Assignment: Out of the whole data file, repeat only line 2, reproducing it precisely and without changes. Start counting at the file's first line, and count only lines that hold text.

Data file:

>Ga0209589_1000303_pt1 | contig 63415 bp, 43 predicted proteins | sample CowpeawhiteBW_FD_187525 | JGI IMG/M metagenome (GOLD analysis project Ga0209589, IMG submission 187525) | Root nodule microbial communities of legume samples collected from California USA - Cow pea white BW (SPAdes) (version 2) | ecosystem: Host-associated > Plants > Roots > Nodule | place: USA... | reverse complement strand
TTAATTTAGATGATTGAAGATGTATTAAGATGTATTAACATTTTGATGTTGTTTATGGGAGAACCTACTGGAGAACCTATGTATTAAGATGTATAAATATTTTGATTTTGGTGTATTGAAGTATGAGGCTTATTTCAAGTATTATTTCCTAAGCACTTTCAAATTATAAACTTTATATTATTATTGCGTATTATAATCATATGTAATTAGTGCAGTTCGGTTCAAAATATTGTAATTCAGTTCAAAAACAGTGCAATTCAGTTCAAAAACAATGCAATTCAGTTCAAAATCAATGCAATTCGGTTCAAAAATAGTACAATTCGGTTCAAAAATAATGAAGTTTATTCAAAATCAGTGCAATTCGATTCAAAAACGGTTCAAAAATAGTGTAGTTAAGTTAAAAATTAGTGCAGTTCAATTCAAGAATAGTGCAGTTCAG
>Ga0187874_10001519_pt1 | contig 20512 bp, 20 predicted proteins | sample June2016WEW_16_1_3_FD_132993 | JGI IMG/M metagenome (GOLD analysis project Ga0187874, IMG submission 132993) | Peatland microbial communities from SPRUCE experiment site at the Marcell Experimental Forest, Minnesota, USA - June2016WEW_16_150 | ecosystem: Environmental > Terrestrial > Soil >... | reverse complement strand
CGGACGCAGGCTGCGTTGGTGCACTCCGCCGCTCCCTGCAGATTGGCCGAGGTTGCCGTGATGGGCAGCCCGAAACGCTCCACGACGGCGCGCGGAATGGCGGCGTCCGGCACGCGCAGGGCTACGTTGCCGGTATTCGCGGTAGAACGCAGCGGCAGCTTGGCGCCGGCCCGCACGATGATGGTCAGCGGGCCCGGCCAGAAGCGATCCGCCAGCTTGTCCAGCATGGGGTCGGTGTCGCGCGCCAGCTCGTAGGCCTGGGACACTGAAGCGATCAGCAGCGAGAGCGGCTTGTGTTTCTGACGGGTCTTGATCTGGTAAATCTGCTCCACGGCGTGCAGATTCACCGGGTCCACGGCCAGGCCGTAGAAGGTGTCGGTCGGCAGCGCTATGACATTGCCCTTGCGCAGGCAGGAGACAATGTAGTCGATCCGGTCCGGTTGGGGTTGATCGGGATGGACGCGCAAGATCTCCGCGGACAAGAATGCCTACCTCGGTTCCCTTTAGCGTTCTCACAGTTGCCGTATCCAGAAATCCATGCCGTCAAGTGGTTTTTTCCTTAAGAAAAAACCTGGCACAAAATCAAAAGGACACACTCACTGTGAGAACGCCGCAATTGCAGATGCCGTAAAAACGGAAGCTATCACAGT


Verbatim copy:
TTAATTTAGATGATTGAAGATGTATTAAGATGTATTAACATTTTGATGTTGTTTATGGGAGAACCTACTGGAGAACCTATGTATTAAGATGTATAAATATTTTGATTTTGGTGTATTGAAGTATGAGGCTTATTTCAAGTATTATTTCCTAAGCACTTTCAAATTATAAACTTTATATTATTATTGCGTATTATAATCATATGTAATTAGTGCAGTTCGGTTCAAAATATTGTAATTCAGTTCAAAAACAGTGCAATTCAGTTCAAAAACAATGCAATTCAGTTCAAAATCAATGCAATTCGGTTCAAAAATAGTACAATTCGGTTCAAAAATAATGAAGTTTATTCAAAATCAGTGCAATTCGATTCAAAAACGGTTCAAAAATAGTGTAGTTAAGTTAAAAATTAGTGCAGTTCAATTCAAGAATAGTGCAGTTCAG